Microstructural evolution and mechanical properties of fusion welds in an iron-copper-based multicomponent steel

Jeffrey D. Farren*, Allen H. Hunter, John N. Dupont, David N. Seidman, Charles V. Robino, Ernst Kozeschnik

*Corresponding author for this work

Research output: Contribution to journalArticle

12 Scopus citations

Abstract

NUCu-140 is a copper-precipitation-strengthened steel that exhibits excellent mechanical properties with a relatively simple chemical composition and processing schedule. As a result, NUCu-140 is a candidate material for use in many naval and structural applications. Before NUCu-140 can be implemented as a replacement for currently used materials, the weldability of this material must be determined under a wide range of welding conditions. This research represents an initial step toward understanding the microstructural and mechanical property evolution that occurs during fusion welding of NUCu-140. Microhardness traverses and tensi letesting using digital image correlation show local softening in the heat-affected zone (HAZ). Microstructural characterization using light optical microscopy (LOM) revealed very few differences in the softened regions compared with the base metal. Local-electrode atom-probe (LEAP) tomography demonstrates that local softening occurs as a result of dissolution of the Cu-rich precipitates. MatCalc kinetic simulations (Vienna, Austria) were combined with welding heat-flow calculations to model the precipitate evolution within the HAZ. Reasonably good agreement was obtained between the measured and calculated precipitate radii, number density, and volume fraction of the Cu-rich precipitates in the weld. These results were used with a precipitate-strengthening model to understand strength variations within the HAZ.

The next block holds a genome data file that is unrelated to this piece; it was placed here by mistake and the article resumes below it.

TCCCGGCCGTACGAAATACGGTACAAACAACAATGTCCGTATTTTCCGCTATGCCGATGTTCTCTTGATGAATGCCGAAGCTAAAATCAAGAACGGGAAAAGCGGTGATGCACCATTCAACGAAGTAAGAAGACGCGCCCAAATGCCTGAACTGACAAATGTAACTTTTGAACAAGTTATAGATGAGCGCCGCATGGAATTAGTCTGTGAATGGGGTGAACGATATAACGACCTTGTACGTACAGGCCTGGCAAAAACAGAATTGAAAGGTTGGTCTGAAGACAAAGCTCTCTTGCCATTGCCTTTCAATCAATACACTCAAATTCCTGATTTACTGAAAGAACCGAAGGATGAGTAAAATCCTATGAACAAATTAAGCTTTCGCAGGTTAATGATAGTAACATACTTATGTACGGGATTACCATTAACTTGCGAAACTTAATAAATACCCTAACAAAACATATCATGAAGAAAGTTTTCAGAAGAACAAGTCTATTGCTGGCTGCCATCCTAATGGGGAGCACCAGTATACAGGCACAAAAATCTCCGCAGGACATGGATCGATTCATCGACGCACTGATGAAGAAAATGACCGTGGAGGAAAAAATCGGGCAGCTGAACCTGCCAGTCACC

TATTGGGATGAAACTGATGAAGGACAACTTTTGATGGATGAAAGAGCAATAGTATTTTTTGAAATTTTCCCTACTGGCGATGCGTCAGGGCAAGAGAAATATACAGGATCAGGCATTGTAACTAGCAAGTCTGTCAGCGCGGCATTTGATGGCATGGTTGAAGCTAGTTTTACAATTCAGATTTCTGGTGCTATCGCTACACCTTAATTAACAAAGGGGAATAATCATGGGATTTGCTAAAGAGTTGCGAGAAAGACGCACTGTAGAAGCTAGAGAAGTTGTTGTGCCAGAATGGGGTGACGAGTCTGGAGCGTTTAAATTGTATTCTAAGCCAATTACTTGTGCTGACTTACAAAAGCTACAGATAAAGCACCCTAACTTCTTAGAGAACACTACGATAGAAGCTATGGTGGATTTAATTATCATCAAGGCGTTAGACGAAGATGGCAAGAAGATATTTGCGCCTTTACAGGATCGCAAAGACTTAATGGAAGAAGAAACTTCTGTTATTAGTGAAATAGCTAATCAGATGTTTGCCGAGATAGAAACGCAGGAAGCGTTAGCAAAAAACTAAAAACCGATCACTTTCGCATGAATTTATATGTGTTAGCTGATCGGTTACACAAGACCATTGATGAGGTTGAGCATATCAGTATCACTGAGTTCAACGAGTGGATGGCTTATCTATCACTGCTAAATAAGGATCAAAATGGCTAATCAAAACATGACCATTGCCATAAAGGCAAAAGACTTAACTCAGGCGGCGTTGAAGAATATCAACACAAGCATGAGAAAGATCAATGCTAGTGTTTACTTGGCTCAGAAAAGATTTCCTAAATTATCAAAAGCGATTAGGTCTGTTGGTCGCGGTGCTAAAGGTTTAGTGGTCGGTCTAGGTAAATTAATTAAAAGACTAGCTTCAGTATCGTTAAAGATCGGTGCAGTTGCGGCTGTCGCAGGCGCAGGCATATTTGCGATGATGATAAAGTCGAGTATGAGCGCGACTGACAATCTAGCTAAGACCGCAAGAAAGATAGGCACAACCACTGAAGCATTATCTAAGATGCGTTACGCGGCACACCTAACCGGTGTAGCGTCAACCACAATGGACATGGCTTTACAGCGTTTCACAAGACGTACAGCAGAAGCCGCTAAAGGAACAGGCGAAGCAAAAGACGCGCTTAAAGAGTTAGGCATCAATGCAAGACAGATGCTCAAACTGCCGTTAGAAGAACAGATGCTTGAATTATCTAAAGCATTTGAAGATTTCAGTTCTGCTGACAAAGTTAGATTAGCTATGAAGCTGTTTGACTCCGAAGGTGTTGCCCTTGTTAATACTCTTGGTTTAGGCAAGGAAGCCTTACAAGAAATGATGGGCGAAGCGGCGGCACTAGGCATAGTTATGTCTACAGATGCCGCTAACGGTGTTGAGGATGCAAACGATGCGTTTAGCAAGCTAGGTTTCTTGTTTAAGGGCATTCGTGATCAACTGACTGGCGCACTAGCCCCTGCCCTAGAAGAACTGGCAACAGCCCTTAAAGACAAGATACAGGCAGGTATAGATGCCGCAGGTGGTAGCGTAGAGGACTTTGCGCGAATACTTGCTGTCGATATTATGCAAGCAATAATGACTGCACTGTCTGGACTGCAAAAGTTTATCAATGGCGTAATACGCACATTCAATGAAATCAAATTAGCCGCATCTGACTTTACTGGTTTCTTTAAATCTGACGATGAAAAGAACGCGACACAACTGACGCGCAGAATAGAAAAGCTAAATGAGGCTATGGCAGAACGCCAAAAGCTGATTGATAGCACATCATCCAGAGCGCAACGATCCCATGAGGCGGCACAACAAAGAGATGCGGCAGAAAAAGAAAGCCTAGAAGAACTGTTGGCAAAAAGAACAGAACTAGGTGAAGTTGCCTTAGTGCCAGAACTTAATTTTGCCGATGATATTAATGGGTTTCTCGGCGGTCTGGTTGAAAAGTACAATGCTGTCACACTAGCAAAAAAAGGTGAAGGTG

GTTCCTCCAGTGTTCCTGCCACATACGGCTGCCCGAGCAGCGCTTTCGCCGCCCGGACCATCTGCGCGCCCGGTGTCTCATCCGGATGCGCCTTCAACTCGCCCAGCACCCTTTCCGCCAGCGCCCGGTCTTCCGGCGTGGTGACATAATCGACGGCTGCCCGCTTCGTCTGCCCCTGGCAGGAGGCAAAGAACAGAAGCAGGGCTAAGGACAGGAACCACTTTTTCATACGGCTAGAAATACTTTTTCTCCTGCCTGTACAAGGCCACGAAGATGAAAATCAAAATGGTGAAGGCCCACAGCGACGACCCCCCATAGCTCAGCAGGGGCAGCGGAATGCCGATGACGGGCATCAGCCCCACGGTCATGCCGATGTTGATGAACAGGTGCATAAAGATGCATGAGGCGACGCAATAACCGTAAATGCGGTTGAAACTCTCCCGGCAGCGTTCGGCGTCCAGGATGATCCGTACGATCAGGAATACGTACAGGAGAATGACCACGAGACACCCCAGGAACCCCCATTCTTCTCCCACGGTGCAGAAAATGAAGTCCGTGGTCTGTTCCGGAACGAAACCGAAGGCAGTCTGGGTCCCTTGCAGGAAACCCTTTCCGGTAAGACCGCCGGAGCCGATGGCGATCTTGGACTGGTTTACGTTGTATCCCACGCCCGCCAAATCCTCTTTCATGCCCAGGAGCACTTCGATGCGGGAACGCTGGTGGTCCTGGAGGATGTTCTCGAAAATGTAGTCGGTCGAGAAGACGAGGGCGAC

Original languageEnglish (US)
Pages (from-to)4155-4170
Number of pages16
JournalMetallurgical and Materials Transactions A: Physical Metallurgy and Materials Science
Volume43
Issue number11
DOIs
StatePublished - Nov 1 2012

ASJC Scopus subject areas

  • Condensed Matter Physics
  • Mechanics of Materials
  • Metals and Alloys

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